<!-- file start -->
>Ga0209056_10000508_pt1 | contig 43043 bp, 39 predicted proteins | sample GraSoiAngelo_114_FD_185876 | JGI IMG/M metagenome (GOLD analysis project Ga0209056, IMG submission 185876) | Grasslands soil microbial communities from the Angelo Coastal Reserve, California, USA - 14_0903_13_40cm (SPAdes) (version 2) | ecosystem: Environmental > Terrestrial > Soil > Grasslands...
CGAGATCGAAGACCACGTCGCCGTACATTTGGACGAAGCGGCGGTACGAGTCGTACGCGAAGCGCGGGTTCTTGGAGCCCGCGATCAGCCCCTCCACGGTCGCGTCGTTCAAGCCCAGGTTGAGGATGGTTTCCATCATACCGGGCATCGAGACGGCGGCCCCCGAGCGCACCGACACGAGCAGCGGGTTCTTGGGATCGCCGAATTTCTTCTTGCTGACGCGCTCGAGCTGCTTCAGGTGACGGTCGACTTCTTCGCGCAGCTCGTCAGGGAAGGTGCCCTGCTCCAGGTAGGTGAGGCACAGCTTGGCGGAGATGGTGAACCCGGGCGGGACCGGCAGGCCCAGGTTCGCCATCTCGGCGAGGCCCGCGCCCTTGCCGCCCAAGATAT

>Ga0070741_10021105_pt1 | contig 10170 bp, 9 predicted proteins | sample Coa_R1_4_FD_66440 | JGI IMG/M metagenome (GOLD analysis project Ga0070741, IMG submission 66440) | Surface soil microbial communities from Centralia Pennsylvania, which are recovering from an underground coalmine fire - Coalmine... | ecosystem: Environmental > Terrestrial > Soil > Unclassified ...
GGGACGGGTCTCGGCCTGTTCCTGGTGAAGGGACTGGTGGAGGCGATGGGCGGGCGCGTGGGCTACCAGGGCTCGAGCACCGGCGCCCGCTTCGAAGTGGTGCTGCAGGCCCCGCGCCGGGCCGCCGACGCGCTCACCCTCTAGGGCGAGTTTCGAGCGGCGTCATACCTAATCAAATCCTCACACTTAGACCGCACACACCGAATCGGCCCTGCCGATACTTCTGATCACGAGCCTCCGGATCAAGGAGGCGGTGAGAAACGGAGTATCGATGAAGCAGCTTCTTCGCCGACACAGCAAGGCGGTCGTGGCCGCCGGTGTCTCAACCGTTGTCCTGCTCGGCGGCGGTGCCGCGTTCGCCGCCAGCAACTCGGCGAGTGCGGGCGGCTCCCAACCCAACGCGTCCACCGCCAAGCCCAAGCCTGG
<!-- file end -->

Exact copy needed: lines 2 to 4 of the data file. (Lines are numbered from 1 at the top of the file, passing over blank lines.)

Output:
CGAGATCGAAGACCACGTCGCCGTACATTTGGACGAAGCGGCGGTACGAGTCGTACGCGAAGCGCGGGTTCTTGGAGCCCGCGATCAGCCCCTCCACGGTCGCGTCGTTCAAGCCCAGGTTGAGGATGGTTTCCATCATACCGGGCATCGAGACGGCGGCCCCCGAGCGCACCGACACGAGCAGCGGGTTCTTGGGATCGCCGAATTTCTTCTTGCTGACGCGCTCGAGCTGCTTCAGGTGACGGTCGACTTCTTCGCGCAGCTCGTCAGGGAAGGTGCCCTGCTCCAGGTAGGTGAGGCACAGCTTGGCGGAGATGGTGAACCCGGGCGGGACCGGCAGGCCCAGGTTCGCCATCTCGGCGAGGCCCGCGCCCTTGCCGCCCAAGATAT

>Ga0070741_10021105_pt1 | contig 10170 bp, 9 predicted proteins | sample Coa_R1_4_FD_66440 | JGI IMG/M metagenome (GOLD analysis project Ga0070741, IMG submission 66440) | Surface soil microbial communities from Centralia Pennsylvania, which are recovering from an underground coalmine fire - Coalmine... | ecosystem: Environmental > Terrestrial > Soil > Unclassified ...
GGGACGGGTCTCGGCCTGTTCCTGGTGAAGGGACTGGTGGAGGCGATGGGCGGGCGCGTGGGCTACCAGGGCTCGAGCACCGGCGCCCGCTTCGAAGTGGTGCTGCAGGCCCCGCGCCGGGCCGCCGACGCGCTCACCCTCTAGGGCGAGTTTCGAGCGGCGTCATACCTAATCAAATCCTCACACTTAGACCGCACACACCGAATCGGCCCTGCCGATACTTCTGATCACGAGCCTCCGGATCAAGGAGGCGGTGAGAAACGGAGTATCGATGAAGCAGCTTCTTCGCCGACACAGCAAGGCGGTCGTGGCCGCCGGTGTCTCAACCGTTGTCCTGCTCGGCGGCGGTGCCGCGTTCGCCGCCAGCAACTCGGCGAGTGCGGGCGGCTCCCAACCCAACGCGTCCACCGCCAAGCCCAAGCCTGG